A blogpost by Anna Fry (School of History, University of Kent) about her research into the HMS Princess Irene disaster for the Criterion Bluetown Heritage Centre.
Back in February of 2015, I responded to a request for a volunteer to conduct some research on a World War One disaster, involving the explosion of the HMS Princess Irene whilst she was being loaded with mines in the Sheerness Dockyard. The disaster occurred on the 27th May 1915 at 11:14am and resulted in not only the death of many officers and crew, but also civilian dockyard workers.
HMS Princess Irene
The research was centered around the identities of over 350 men whose lives had been lost: Who where they? What were their names? How old were they? Who were their families? Where were they buried? There were further details that needed to be researched such as those regarding the local memorial which is a model of the Statue of Liberty. Questions regarding the circumstances of its commission created the focus for this particular topic. Resources, such as Ancestry.com, where census records could be accessed, and library records of local newspaper cuttings, were essential to answering these questions.
A photo of Joseph Wigley, one of the victims of the explosion, alongside a record of his death. (http://www.hms-princess-irene.co.uk/#!wigley-joseph-richard-inkerman/y109p)
Starting with the biggest task of identifying those who had fallen victim to the explosion, some of whose names are not even spelled correctly on the memorial, understanding local census records was a key skill that had to be mastered. It was here that online databases such as Ancestry became indispensable. When all available online resources had been exhausted, it was down the the library records and old newspaper cuttings to provide any further details as to the disaster and its impact on the community that lost so many of their young men that morning. It was also here that details regarding the memorial could be found and also pictures showing the smoke that remained from the Princess Irene, documenting the explosion.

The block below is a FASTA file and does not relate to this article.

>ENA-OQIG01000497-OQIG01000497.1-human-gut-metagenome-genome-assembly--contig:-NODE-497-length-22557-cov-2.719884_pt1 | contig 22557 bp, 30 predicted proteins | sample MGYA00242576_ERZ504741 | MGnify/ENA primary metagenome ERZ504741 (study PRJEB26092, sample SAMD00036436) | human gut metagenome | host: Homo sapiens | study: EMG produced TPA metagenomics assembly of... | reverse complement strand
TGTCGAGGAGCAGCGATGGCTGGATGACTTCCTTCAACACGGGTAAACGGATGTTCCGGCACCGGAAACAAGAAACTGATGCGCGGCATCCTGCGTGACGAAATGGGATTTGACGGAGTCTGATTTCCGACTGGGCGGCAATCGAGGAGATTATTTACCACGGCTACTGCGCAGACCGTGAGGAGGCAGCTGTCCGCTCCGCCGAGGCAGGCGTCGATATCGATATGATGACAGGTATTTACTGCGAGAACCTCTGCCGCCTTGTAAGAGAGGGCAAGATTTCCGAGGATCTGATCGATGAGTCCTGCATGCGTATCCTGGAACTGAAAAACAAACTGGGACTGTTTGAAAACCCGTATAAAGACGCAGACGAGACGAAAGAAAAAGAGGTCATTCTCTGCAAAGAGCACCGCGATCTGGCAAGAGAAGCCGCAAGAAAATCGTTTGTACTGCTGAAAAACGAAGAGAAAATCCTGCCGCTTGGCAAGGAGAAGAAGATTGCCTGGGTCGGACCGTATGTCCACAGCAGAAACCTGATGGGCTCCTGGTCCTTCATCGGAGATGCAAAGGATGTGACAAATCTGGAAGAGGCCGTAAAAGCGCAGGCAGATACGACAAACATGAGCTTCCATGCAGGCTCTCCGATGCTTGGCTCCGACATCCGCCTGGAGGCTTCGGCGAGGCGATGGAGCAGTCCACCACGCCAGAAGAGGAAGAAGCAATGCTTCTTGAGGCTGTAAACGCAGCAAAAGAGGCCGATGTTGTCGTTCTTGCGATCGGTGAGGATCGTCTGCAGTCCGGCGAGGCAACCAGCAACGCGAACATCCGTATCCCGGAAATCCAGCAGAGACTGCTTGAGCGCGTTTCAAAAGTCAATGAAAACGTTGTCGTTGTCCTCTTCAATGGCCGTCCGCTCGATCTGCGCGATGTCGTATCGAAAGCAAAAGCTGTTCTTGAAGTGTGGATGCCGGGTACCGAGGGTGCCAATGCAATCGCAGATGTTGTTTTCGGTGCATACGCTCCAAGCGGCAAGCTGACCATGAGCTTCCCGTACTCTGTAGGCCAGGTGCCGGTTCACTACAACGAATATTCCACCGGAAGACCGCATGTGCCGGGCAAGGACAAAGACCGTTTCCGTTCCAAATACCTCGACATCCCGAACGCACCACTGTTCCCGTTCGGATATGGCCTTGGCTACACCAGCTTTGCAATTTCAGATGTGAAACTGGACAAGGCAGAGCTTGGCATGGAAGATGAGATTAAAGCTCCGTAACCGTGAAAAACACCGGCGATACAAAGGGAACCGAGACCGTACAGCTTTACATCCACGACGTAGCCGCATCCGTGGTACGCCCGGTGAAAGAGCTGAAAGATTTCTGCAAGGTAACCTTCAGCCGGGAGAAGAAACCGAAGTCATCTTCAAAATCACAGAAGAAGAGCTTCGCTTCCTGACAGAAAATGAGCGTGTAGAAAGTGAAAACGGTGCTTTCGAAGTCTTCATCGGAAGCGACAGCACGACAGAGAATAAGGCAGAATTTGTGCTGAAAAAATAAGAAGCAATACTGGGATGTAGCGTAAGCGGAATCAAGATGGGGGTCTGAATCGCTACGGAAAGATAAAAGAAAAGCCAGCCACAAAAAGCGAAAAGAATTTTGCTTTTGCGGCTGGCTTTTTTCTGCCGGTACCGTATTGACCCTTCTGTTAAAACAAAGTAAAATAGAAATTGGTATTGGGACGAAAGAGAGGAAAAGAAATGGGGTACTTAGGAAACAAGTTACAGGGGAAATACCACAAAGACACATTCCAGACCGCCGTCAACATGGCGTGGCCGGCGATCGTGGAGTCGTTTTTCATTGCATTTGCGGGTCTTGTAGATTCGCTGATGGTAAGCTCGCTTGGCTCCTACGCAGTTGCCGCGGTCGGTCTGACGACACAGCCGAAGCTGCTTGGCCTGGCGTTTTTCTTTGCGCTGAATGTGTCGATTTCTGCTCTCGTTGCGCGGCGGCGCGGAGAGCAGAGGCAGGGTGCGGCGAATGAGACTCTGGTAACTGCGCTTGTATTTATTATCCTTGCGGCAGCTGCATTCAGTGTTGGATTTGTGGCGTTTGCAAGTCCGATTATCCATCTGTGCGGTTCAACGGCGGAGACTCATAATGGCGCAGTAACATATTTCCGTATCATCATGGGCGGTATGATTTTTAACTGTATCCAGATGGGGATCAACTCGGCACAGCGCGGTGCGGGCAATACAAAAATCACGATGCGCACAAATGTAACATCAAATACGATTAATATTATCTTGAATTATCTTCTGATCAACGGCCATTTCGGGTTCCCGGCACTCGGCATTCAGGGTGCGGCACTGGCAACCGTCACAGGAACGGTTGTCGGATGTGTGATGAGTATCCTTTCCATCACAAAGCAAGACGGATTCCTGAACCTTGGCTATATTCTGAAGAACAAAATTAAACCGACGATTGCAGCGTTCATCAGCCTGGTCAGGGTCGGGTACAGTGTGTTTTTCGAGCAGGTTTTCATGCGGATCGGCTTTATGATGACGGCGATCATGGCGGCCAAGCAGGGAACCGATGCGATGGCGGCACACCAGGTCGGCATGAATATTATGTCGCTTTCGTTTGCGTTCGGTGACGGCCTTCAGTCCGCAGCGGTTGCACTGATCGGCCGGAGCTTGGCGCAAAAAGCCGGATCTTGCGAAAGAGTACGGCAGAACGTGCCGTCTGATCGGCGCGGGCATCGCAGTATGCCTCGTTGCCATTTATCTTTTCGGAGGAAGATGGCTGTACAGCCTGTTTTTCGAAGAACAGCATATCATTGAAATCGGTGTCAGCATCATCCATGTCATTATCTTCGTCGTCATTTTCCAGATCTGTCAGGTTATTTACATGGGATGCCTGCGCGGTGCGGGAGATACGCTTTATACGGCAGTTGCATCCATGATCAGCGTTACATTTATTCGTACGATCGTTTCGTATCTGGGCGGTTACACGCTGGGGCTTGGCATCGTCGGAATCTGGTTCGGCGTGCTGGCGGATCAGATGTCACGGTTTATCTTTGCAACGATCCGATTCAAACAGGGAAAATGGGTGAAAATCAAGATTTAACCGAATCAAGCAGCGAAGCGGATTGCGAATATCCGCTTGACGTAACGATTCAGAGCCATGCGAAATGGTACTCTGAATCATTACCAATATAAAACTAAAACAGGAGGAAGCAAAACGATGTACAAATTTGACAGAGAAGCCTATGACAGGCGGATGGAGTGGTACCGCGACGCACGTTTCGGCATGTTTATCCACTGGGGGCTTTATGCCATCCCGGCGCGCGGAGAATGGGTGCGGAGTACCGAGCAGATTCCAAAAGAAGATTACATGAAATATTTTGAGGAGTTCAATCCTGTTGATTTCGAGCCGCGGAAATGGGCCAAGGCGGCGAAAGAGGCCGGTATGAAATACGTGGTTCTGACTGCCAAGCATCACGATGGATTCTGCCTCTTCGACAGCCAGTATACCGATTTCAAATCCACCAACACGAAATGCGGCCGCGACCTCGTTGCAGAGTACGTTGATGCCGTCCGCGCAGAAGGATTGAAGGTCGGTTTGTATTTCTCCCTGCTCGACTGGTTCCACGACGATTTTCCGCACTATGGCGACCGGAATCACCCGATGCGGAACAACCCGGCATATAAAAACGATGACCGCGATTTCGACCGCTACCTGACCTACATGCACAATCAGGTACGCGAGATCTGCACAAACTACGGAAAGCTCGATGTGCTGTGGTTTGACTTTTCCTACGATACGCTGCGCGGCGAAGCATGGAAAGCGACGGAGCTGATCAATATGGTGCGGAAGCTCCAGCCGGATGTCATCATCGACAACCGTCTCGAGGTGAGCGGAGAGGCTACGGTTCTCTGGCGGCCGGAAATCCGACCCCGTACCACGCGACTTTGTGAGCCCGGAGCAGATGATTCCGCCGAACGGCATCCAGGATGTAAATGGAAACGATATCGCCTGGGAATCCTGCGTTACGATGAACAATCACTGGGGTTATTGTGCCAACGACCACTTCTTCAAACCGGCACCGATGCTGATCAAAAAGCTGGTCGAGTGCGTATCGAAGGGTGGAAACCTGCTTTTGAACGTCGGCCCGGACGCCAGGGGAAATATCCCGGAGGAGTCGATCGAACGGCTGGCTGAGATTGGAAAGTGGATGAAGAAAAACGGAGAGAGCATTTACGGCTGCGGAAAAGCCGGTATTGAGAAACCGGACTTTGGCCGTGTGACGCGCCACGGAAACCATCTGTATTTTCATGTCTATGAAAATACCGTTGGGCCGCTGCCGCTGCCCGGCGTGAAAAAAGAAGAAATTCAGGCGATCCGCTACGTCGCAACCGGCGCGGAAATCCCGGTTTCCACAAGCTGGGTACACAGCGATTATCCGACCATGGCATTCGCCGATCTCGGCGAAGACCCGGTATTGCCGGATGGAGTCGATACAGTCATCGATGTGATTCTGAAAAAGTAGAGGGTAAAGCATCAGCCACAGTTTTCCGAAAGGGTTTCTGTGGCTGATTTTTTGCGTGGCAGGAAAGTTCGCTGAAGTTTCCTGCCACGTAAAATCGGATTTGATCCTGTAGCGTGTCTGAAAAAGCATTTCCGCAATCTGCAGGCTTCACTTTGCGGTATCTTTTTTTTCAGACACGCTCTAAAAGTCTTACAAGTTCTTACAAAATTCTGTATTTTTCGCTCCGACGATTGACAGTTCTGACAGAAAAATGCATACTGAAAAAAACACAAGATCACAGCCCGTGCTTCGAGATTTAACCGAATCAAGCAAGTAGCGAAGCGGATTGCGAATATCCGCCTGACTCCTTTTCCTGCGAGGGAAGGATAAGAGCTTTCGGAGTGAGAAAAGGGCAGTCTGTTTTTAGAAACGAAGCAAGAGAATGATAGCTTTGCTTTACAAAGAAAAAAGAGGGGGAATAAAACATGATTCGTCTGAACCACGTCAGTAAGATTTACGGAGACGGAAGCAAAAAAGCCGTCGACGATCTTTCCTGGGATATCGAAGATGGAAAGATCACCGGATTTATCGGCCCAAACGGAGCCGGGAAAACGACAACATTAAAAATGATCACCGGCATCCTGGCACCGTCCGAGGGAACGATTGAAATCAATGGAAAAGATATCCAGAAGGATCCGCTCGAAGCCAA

Once all the research had been gathered and compiled together, it was used in an exhibition, at the Criterion Bluetown Heritage Centre, to commemorate the 100th year anniversary of the disaster. My role as a volunteer then moved on to using what I had learnt about the disaster to produce work sheets for any school children visiting the heritage centre. This would play a vital role in the project, as teaching younger generations about the sacrifices made ensures these memories are preserved. Acting as a further reminder, of those that died on the morning of the explosion, the research was used to create a website and a book both detailing the event and the identities of those who lost their lives.
It has been an honor to work on a project commemorating so many brave men who gave their lives for this country. Not only has this project provided me with a personal gain in regard to new skills learnt but it has also created the opportunity for the memory of those who were lost to be brought back into the minds of those living today.
For those who are interested in finding out more about this engaging, albeit tragic, event the website can be accessed at http://www.hms-princess-irene.co.uk and the book can be purchased from the Criterion Bluetown Heritage Centre for £10.
The unveiling of Sheerness War Memorial on 29 April 1922. © Trevor Edwards http://www.pbase.com/luckytrev/image/34563293.